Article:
Wednesday, February 22

City Circle: Concept of Citizenship, Professor Tariq Ramadan Click for more info

The second in a series of monthly talks by Ramadan, hosted by the CC. This session was about citizenship, at times specifically British citizenship, and was mainly an introduction to Ramadan's concept of the European Muslim. In a nutshell we were told how justice was more important than allegiance and nationality. To do this he explained how Islamic laws, cultures and values could be reconciled with their European/British counterparts.

Culture and values were the easy bits. The first most of us have managed to do pretty easily anyway, and it's not hard to see that good British values exist and are shared with Islamic ones. Law is much more difficult and so as a result a bit harder to harmonise, if possible at all.

Ramadan's reasoning here was, again, based on justice. His argument goes that since the objective of Shariah is justice and equality, any seemingly non-Shariah based law that promotes these concepts does in fact come under it's banner anyway. And any that don't should be changed using existing processes till they do. The historical precedent he gave for this was from The Prophet's time, where he adapted the existing laws of Madinah and made them Islamically valid rather than totally replace them with a new Shariah Law. In this way it's perfectly acceptable for Muslims to live under a (formally) non-Islamic system of law. Great, no?

I'm not sure. On the surface this seems ok. After all, if the result of two laws are the same, does it matter how each came about or what their implementation are? On the surface, possibly not, but look a bit deeper and there are some issues. Firstly we're assuming that we're able to objectively evaluate laws that already exist and have been possibly for a long time; it's easier to accept and justify things which have been established by others than to criticise them. Muslims have been doing that for years.

And how does this process fit in with the idea of worship (which we are taught is all that life is supposed to be)? Shouldn't Muslims themselves be actively establishing a "good" law rather than accepting those of others? After all The Prophet was the head of Madinah, not a resident like we are. Or are we implicitly determining the validity of law anyway by following them? The more astute of you will realise it's the age old question of intention versus action, and keeping a balance between the two is probably the answer here too (even though it's still a bit of a cop out).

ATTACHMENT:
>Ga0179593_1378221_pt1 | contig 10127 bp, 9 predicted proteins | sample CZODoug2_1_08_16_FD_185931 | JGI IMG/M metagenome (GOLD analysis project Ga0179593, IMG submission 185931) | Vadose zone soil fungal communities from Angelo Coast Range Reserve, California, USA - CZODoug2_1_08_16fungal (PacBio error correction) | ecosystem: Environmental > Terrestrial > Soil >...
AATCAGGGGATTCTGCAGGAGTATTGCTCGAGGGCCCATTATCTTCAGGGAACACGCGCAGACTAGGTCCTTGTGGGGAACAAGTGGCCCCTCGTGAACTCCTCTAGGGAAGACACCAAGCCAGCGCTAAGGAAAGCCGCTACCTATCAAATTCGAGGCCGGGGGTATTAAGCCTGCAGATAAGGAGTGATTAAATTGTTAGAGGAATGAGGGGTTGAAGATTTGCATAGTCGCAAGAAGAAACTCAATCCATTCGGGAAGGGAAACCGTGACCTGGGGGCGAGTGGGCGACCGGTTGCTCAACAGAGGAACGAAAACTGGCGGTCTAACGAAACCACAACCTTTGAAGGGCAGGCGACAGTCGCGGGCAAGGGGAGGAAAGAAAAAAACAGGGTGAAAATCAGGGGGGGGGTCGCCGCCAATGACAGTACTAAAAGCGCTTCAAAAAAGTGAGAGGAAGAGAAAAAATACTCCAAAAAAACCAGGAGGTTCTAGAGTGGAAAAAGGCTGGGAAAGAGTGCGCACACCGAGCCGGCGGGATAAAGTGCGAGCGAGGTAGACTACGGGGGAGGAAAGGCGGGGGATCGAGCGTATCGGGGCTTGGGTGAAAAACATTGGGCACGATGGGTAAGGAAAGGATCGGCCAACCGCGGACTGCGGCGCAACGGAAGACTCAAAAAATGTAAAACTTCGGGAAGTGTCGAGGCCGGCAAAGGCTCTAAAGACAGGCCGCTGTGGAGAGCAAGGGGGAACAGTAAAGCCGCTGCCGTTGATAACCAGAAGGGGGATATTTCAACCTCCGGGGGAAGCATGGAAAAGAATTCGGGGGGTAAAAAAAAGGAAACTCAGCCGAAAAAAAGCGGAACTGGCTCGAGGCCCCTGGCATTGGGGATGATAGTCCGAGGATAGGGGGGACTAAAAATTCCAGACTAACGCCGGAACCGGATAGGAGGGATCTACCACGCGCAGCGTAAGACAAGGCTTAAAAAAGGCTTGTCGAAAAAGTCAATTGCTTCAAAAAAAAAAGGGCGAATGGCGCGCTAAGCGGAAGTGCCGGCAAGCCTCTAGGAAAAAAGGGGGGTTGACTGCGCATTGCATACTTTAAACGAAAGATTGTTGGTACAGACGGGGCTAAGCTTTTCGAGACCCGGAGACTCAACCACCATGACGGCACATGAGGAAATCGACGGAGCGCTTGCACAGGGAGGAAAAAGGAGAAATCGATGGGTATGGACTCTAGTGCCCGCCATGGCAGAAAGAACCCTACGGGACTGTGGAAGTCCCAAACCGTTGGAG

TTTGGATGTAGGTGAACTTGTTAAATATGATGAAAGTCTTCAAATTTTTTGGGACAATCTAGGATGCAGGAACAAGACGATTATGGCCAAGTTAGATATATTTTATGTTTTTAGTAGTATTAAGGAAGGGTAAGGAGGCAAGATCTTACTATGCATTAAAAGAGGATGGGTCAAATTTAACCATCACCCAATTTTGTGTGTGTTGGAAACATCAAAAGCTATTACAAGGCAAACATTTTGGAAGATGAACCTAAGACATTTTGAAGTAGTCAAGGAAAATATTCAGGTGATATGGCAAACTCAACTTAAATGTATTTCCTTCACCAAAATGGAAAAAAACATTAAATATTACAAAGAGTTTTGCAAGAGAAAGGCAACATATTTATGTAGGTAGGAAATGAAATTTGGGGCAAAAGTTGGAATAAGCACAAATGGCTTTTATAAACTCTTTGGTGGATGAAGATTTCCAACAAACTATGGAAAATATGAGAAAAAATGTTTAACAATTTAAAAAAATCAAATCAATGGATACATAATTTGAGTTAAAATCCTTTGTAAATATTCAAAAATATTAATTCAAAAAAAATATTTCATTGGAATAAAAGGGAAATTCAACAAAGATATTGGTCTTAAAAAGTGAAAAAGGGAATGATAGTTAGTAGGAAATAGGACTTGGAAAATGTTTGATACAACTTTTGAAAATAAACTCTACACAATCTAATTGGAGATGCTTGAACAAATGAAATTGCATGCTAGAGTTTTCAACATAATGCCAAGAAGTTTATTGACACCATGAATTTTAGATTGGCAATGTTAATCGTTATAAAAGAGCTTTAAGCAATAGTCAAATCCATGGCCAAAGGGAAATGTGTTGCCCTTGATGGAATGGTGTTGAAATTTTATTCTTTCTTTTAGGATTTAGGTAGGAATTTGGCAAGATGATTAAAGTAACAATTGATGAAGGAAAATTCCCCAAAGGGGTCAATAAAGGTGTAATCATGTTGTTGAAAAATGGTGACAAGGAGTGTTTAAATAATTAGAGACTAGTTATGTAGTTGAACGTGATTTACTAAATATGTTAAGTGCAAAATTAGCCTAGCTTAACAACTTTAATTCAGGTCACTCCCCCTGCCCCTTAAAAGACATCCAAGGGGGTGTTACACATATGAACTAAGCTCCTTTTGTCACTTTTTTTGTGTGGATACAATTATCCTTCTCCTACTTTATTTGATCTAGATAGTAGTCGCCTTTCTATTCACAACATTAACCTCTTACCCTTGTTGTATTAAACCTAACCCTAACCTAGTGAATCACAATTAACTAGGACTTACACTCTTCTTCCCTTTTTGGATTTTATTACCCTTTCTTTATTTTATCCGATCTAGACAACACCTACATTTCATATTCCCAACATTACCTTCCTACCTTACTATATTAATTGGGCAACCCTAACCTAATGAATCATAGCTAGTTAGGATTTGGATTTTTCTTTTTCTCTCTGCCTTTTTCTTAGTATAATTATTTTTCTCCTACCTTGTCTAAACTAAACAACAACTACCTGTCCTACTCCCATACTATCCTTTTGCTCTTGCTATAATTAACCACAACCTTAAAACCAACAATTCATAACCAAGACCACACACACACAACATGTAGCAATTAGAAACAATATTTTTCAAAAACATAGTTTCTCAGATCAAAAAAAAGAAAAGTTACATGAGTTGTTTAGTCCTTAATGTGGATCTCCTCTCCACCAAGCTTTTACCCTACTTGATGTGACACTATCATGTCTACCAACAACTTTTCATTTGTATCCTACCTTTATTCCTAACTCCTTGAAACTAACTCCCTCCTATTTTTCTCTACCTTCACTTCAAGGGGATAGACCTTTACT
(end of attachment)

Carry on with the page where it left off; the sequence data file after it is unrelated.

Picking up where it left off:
This concept of "justice over all" doesn't just solve the problem of Shariah Law. Ramadan also uses it to determine whether Muslims can wage war against other Muslims (the conclusion being "it depends on whether the other Muslims deserve it"), and whether we should vote, protest or boycott and for what reasons (freeing Tibet being as much a Muslim cause as freeing Palestine). The talk concluded by giving practical (albeit non-specific) advice on how to provoke the changes required in our host countries' laws, culture and values by increasing our knowledge and participating in social, political and civic affairs. Pretty obvious stuff, but that just goes to show how much sense it all makes.

It's the silver bullet for all our problems; but the fact that justice itself is inherently subjective and sometimes needs to be externally defined by scripture seems to have been forgotten. Not that that's a fundamental flaw with the concept in general, and sometimes it's obvious what is right and what is wrong even without a reference. Overall I found myself agreeing with Ramadan more than disagreeing with him, but then I am more reformist than traditionalist. Slightly. Possibly.